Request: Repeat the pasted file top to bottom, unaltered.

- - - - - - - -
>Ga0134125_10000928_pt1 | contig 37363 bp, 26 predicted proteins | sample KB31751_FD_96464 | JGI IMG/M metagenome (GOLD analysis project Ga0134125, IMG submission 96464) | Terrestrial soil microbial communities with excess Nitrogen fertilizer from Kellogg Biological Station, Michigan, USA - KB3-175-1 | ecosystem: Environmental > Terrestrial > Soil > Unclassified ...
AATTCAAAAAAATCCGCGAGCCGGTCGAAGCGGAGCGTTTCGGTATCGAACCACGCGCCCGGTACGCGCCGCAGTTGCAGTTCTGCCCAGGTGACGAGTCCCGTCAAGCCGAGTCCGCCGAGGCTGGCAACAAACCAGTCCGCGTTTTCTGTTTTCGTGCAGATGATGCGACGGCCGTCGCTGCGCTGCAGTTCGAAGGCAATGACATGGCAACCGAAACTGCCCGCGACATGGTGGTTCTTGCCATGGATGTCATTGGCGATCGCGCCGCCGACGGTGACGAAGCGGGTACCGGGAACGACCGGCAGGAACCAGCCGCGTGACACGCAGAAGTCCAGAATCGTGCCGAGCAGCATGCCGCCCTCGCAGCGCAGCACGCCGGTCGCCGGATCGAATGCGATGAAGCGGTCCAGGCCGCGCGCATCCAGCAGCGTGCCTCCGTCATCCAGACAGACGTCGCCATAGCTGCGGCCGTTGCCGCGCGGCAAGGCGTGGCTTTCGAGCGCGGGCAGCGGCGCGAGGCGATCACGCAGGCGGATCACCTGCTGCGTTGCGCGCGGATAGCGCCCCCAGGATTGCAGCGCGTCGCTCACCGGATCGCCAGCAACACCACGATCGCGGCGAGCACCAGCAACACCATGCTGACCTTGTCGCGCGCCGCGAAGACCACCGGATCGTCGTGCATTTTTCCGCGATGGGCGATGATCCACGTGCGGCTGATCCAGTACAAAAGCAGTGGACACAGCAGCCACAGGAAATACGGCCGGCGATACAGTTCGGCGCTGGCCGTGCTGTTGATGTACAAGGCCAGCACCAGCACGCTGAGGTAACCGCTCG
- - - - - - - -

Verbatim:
>Ga0134125_10000928_pt1 | contig 37363 bp, 26 predicted proteins | sample KB31751_FD_96464 | JGI IMG/M metagenome (GOLD analysis project Ga0134125, IMG submission 96464) | Terrestrial soil microbial communities with excess Nitrogen fertilizer from Kellogg Biological Station, Michigan, USA - KB3-175-1 | ecosystem: Environmental > Terrestrial > Soil > Unclassified ...
AATTCAAAAAAATCCGCGAGCCGGTCGAAGCGGAGCGTTTCGGTATCGAACCACGCGCCCGGTACGCGCCGCAGTTGCAGTTCTGCCCAGGTGACGAGTCCCGTCAAGCCGAGTCCGCCGAGGCTGGCAACAAACCAGTCCGCGTTTTCTGTTTTCGTGCAGATGATGCGACGGCCGTCGCTGCGCTGCAGTTCGAAGGCAATGACATGGCAACCGAAACTGCCCGCGACATGGTGGTTCTTGCCATGGATGTCATTGGCGATCGCGCCGCCGACGGTGACGAAGCGGGTACCGGGAACGACCGGCAGGAACCAGCCGCGTGACACGCAGAAGTCCAGAATCGTGCCGAGCAGCATGCCGCCCTCGCAGCGCAGCACGCCGGTCGCCGGATCGAATGCGATGAAGCGGTCCAGGCCGCGCGCATCCAGCAGCGTGCCTCCGTCATCCAGACAGACGTCGCCATAGCTGCGGCCGTTGCCGCGCGGCAAGGCGTGGCTTTCGAGCGCGGGCAGCGGCGCGAGGCGATCACGCAGGCGGATCACCTGCTGCGTTGCGCGCGGATAGCGCCCCCAGGATTGCAGCGCGTCGCTCACCGGATCGCCAGCAACACCACGATCGCGGCGAGCACCAGCAACACCATGCTGACCTTGTCGCGCGCCGCGAAGACCACCGGATCGTCGTGCATTTTTCCGCGATGGGCGATGATCCACGTGCGGCTGATCCAGTACAAAAGCAGTGGACACAGCAGCCACAGGAAATACGGCCGGCGATACAGTTCGGCGCTGGCCGTGCTGTTGATGTACAAGGCCAGCACCAGCACGCTGAGGTAACCGCTCG